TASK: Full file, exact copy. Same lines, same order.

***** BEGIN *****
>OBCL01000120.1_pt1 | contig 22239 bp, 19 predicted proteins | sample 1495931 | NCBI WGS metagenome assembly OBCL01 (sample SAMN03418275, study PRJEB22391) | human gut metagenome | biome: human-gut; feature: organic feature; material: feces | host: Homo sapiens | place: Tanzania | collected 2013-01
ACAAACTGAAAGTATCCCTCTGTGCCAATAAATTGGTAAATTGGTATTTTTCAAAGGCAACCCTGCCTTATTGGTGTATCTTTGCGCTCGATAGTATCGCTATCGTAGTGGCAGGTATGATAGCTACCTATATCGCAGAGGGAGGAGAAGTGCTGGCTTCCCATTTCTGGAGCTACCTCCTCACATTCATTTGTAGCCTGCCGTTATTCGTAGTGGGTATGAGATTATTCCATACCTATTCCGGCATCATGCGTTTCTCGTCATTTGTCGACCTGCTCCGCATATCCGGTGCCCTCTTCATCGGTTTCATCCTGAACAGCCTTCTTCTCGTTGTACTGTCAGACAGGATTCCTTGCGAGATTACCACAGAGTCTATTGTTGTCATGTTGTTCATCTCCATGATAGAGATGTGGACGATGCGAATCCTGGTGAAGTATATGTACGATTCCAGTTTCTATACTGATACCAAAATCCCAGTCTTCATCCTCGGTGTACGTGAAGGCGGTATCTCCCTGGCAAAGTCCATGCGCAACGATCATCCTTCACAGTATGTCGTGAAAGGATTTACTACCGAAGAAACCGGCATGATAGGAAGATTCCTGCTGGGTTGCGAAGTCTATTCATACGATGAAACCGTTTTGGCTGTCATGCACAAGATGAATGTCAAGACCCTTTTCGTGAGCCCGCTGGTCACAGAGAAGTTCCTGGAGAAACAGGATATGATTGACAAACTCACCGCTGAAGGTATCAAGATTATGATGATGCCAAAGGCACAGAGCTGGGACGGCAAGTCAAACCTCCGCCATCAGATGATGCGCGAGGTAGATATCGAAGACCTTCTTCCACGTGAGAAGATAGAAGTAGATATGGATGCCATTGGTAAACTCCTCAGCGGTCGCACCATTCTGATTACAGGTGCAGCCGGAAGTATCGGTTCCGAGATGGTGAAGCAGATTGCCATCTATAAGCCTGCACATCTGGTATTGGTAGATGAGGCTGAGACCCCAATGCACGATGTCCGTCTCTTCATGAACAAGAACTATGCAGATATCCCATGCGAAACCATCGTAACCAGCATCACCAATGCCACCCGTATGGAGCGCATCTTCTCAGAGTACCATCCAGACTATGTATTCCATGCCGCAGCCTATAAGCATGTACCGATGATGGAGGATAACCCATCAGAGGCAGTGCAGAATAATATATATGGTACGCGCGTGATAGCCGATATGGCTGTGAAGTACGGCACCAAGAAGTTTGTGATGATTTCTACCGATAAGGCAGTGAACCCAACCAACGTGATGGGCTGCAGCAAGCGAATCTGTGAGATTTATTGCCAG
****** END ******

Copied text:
>OBCL01000120.1_pt1 | contig 22239 bp, 19 predicted proteins | sample 1495931 | NCBI WGS metagenome assembly OBCL01 (sample SAMN03418275, study PRJEB22391) | human gut metagenome | biome: human-gut; feature: organic feature; material: feces | host: Homo sapiens | place: Tanzania | collected 2013-01
ACAAACTGAAAGTATCCCTCTGTGCCAATAAATTGGTAAATTGGTATTTTTCAAAGGCAACCCTGCCTTATTGGTGTATCTTTGCGCTCGATAGTATCGCTATCGTAGTGGCAGGTATGATAGCTACCTATATCGCAGAGGGAGGAGAAGTGCTGGCTTCCCATTTCTGGAGCTACCTCCTCACATTCATTTGTAGCCTGCCGTTATTCGTAGTGGGTATGAGATTATTCCATACCTATTCCGGCATCATGCGTTTCTCGTCATTTGTCGACCTGCTCCGCATATCCGGTGCCCTCTTCATCGGTTTCATCCTGAACAGCCTTCTTCTCGTTGTACTGTCAGACAGGATTCCTTGCGAGATTACCACAGAGTCTATTGTTGTCATGTTGTTCATCTCCATGATAGAGATGTGGACGATGCGAATCCTGGTGAAGTATATGTACGATTCCAGTTTCTATACTGATACCAAAATCCCAGTCTTCATCCTCGGTGTACGTGAAGGCGGTATCTCCCTGGCAAAGTCCATGCGCAACGATCATCCTTCACAGTATGTCGTGAAAGGATTTACTACCGAAGAAACCGGCATGATAGGAAGATTCCTGCTGGGTTGCGAAGTCTATTCATACGATGAAACCGTTTTGGCTGTCATGCACAAGATGAATGTCAAGACCCTTTTCGTGAGCCCGCTGGTCACAGAGAAGTTCCTGGAGAAACAGGATATGATTGACAAACTCACCGCTGAAGGTATCAAGATTATGATGATGCCAAAGGCACAGAGCTGGGACGGCAAGTCAAACCTCCGCCATCAGATGATGCGCGAGGTAGATATCGAAGACCTTCTTCCACGTGAGAAGATAGAAGTAGATATGGATGCCATTGGTAAACTCCTCAGCGGTCGCACCATTCTGATTACAGGTGCAGCCGGAAGTATCGGTTCCGAGATGGTGAAGCAGATTGCCATCTATAAGCCTGCACATCTGGTATTGGTAGATGAGGCTGAGACCCCAATGCACGATGTCCGTCTCTTCATGAACAAGAACTATGCAGATATCCCATGCGAAACCATCGTAACCAGCATCACCAATGCCACCCGTATGGAGCGCATCTTCTCAGAGTACCATCCAGACTATGTATTCCATGCCGCAGCCTATAAGCATGTACCGATGATGGAGGATAACCCATCAGAGGCAGTGCAGAATAATATATATGGTACGCGCGTGATAGCCGATATGGCTGTGAAGTACGGCACCAAGAAGTTTGTGATGATTTCTACCGATAAGGCAGTGAACCCAACCAACGTGATGGGCTGCAGCAAGCGAATCTGTGAGATTTATTGCCAG